This week at Housewares I caught up with Somabar, a company that makes cocktail-mixing robots.

I talked to company CEO, Dylan Purcell Lowe, who told me they’ve started production of the company’s robot bartender, which won best of show for the appliance category at CES 2016.  The device, which you can preorder for $429, is now in the hands of beta testers. The company expects to start shipping new orders by fall of this year.

According to Purcell Lowe, interest in the Somabar has come from both the consumer and professional/enterprise markets. The device, which has enough capacity to serve up to 300 drinks, would work well in hotels or restaurants according says Purcell Lowe, which is why their next generation Somabar will come in two versions: one for consumer and one for the pro market.

You can check out my interview with Purcell Lowe above and watch a quick walk-through of the Somabar below via Instagram.

We checked out the Somabar robotic bartender at #ihhs2017. #futureofdrink #foodtech #robotics

A post shared by Smart Kitchen (@smartkitchensummit) on

1 COMMENT

  1. This is absolutely the most idiotic thing in the history of dumb B School “disruptors” trying to rip people off by simply copying an existing successful idea and trying to apply it to another market. Dylan has NO CLUE what he is doing with regard to cocktails.

    Where to begin…

    First off, this machine simply mixes ingredients together. For $500 this machine does nothing more than the act of you opening a bottle and pouring out an ingredient into a glass. Period. Why is this important? Well, simply “mixing” the ingredients is not the point of shaking or stirring a cocktail. You shake or stir specifically to chill and dilute (and aerate in the case of shaking) the drink. This device does none of those things. So, while their website will attempt to wow you with terms like “static vanes” and “kinetic energy” and “turbulence”, the reality is that it is meaningless tripe. There is no chilling done, as they had to remove any chilling mechanism to save money – apparently for all those static vanes? You do also need to dilute a cocktail. A cocktail is ~25% water. So, congrats, you have a $500 device that pours the ingredients into a glass, which if you a proper craft cocktail, requires you to now shake or stir with ice in order to get cold and diluted. WHAT????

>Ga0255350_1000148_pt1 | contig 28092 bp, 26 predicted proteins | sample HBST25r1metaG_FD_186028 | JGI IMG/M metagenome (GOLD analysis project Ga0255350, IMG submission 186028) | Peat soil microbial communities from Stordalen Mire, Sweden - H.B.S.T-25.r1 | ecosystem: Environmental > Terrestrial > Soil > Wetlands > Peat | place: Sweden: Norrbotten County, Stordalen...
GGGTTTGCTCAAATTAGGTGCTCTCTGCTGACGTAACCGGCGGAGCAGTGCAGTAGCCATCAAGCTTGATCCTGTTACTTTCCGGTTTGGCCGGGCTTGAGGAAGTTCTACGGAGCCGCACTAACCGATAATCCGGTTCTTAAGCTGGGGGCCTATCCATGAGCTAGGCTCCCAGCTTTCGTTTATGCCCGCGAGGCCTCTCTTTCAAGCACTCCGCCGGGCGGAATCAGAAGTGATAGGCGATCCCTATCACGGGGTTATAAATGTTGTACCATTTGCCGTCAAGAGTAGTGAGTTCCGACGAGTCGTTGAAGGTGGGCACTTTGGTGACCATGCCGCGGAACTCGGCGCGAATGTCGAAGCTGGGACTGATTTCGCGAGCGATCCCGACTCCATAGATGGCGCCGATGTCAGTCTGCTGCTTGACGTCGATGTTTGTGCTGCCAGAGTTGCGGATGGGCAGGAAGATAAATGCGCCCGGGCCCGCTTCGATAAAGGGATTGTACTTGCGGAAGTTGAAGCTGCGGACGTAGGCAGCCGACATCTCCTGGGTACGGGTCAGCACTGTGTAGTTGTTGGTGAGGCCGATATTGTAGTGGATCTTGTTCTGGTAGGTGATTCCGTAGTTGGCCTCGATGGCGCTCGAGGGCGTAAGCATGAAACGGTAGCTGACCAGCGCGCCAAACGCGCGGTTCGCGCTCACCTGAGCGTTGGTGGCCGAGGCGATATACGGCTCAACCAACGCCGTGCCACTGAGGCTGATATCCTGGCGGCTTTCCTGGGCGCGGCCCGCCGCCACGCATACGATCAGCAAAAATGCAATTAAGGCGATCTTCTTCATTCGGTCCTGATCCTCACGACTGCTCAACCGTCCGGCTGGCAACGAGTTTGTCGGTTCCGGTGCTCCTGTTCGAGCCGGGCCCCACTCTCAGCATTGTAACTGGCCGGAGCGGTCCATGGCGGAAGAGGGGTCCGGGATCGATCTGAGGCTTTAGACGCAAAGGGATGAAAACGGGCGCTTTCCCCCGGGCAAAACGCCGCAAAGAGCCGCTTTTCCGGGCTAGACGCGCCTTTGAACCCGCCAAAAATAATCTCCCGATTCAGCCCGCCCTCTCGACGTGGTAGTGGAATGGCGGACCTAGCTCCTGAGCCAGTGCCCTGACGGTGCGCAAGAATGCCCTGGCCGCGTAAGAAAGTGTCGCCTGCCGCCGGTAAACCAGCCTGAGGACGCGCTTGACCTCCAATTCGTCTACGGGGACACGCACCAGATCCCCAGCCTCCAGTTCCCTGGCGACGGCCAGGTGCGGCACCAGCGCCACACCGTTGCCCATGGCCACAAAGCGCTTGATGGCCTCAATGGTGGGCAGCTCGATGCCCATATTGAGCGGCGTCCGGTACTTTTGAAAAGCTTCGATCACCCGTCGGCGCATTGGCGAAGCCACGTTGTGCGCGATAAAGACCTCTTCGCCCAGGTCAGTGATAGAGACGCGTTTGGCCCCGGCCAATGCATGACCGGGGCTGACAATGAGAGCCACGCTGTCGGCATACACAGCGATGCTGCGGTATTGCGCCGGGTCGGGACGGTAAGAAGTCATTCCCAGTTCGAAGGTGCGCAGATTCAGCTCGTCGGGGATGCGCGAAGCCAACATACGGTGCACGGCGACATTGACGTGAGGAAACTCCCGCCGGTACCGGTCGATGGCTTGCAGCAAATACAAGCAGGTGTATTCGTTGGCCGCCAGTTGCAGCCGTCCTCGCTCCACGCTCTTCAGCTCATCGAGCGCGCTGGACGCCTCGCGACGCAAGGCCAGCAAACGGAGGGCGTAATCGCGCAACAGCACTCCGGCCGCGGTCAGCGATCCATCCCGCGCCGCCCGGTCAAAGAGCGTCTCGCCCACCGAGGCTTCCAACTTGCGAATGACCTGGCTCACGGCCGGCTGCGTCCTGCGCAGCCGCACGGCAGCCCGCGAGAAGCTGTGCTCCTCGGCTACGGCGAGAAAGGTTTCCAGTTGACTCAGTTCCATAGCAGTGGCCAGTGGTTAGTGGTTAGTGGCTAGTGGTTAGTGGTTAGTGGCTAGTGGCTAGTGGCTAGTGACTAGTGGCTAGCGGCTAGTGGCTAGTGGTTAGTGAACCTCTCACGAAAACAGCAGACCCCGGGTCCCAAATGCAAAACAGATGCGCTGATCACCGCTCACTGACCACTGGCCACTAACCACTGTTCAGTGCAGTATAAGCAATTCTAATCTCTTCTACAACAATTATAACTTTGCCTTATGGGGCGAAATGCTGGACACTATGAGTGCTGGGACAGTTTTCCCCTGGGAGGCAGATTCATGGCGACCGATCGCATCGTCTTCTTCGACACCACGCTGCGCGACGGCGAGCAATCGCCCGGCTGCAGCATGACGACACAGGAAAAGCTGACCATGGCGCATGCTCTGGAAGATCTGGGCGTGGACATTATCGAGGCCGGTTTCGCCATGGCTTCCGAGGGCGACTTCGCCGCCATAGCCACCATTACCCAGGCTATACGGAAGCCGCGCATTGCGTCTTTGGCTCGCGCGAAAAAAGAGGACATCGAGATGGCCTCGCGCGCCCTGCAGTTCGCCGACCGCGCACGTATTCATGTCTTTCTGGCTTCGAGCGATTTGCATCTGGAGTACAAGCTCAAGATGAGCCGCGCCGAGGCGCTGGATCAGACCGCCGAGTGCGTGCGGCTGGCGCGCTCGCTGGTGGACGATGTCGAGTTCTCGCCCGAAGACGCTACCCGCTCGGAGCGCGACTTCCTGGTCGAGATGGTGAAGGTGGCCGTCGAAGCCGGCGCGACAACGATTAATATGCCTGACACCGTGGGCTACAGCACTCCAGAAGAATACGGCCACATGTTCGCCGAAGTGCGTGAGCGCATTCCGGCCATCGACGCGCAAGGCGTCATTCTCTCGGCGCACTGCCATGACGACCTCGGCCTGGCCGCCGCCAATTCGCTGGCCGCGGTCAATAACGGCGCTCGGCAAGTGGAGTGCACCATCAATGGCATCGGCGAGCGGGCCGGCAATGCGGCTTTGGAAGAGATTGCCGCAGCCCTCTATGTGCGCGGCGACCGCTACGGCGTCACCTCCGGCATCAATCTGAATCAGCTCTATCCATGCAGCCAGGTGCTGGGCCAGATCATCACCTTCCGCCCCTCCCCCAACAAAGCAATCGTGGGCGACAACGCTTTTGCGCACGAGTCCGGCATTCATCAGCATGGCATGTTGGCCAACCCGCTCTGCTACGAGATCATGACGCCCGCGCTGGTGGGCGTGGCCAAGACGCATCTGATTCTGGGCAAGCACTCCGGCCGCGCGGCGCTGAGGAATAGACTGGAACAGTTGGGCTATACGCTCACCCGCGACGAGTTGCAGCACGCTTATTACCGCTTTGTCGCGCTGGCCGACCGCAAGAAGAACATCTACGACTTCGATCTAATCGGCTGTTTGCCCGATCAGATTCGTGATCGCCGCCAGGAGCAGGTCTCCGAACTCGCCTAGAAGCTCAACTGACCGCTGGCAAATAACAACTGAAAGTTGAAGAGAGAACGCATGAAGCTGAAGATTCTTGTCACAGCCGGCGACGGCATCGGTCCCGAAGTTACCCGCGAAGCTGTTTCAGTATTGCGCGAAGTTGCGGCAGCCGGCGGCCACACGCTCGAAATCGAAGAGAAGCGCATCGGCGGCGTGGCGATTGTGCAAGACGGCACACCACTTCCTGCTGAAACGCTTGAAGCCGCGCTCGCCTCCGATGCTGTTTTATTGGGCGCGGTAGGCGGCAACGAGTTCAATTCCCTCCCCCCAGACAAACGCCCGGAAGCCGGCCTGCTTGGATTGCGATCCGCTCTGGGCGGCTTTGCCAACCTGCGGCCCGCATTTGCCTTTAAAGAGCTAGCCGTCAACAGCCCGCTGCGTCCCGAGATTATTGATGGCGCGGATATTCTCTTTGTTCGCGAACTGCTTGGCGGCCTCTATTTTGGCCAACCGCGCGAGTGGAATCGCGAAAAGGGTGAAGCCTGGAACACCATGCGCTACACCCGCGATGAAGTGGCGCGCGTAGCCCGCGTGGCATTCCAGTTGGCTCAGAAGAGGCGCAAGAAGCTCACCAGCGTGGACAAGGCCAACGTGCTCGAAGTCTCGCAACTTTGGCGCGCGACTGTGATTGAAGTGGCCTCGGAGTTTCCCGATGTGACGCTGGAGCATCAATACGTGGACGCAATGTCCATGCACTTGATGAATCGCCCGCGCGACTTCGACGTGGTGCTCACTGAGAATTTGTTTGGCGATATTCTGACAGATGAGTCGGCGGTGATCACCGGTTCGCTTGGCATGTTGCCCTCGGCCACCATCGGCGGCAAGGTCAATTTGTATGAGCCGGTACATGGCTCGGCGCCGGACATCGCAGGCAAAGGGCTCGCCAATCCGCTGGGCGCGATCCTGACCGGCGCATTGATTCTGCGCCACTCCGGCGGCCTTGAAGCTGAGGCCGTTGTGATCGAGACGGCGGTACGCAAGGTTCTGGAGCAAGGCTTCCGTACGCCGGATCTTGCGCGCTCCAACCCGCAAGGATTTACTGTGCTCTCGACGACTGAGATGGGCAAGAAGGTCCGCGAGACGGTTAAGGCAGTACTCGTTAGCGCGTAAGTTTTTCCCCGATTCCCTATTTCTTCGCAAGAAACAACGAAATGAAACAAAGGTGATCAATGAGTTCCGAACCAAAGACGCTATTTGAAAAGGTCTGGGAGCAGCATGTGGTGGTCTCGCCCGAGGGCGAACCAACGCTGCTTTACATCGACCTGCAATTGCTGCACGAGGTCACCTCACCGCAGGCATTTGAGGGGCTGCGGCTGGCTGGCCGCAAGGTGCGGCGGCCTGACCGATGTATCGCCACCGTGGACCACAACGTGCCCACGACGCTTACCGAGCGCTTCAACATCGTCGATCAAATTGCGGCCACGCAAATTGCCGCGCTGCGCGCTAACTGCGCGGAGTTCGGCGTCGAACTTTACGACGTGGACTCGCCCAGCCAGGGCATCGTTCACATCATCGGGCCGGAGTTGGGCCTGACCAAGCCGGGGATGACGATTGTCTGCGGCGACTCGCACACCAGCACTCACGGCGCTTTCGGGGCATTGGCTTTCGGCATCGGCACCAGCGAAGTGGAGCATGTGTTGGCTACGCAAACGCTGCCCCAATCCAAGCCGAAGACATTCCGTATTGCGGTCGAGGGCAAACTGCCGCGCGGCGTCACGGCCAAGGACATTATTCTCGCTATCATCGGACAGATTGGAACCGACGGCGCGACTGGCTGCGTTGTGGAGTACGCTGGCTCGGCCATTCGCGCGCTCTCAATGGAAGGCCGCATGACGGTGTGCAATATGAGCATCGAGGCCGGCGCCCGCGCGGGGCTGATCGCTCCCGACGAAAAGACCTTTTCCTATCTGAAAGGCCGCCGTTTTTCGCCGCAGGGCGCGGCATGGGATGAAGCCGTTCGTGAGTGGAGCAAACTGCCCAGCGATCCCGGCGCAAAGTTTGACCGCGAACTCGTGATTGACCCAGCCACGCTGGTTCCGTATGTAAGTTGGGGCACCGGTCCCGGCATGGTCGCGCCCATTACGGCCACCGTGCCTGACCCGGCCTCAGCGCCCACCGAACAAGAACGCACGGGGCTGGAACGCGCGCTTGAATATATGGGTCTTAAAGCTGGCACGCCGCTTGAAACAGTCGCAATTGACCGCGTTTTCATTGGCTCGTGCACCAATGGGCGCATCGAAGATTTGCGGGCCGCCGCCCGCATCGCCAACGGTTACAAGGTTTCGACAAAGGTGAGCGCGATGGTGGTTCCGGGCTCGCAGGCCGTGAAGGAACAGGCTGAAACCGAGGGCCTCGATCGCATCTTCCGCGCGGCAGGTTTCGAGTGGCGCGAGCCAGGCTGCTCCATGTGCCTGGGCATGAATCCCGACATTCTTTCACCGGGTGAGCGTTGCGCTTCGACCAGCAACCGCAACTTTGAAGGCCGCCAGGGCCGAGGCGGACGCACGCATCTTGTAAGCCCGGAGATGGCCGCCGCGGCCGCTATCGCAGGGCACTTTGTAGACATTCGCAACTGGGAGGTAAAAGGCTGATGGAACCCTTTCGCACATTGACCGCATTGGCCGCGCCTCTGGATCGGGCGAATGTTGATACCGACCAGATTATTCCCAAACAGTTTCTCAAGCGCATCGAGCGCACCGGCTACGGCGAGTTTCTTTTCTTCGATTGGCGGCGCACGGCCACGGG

The second issue here is that you have only 6 pods. If you want to make multiple cocktails for a party, let alone the “300” Dylan claims, there is no way in hell you can do this with 6 pods. Which means you’ll have to buy more pods, or you’ll have to empty the pods, clean the pods, and refill the pods with different ingredients. Gin, bourbon, tequila, vodka, rum, brandy. Just those 6 spirits and you’re left with no more pods. Simple Syrups, citrus, modifiers, bitters, etc. In the time it will take Dylan to swap out the somapods ingredients to make someone a Whiskey Sour (which he really can’t but whatever), then to make someone else a Margarita, a human with any semblance of hands will be drinking FAR BETTER cocktails before either of these criminals have made one. Again, Dylan wants you to buy more pods at a ridiculous markup. Dylan has no idea how cocktails are made, or why. Dylan want to take your money.